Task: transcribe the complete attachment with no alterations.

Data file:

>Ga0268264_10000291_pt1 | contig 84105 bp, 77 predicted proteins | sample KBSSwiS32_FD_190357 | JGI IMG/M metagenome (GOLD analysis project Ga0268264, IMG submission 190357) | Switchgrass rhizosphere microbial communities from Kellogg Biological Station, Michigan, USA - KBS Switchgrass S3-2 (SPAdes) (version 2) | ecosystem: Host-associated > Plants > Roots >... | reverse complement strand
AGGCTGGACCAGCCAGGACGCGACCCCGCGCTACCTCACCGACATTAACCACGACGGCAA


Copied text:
>Ga0268264_10000291_pt1 | contig 84105 bp, 77 predicted proteins | sample KBSSwiS32_FD_190357 | JGI IMG/M metagenome (GOLD analysis project Ga0268264, IMG submission 190357) | Switchgrass rhizosphere microbial communities from Kellogg Biological Station, Michigan, USA - KBS Switchgrass S3-2 (SPAdes) (version 2) | ecosystem: Host-associated > Plants > Roots >... | reverse complement strand
AGGCTGGACCAGCCAGGACGCGACCCCGCGCTACCTCACCGACATTAACCACGACGGCAA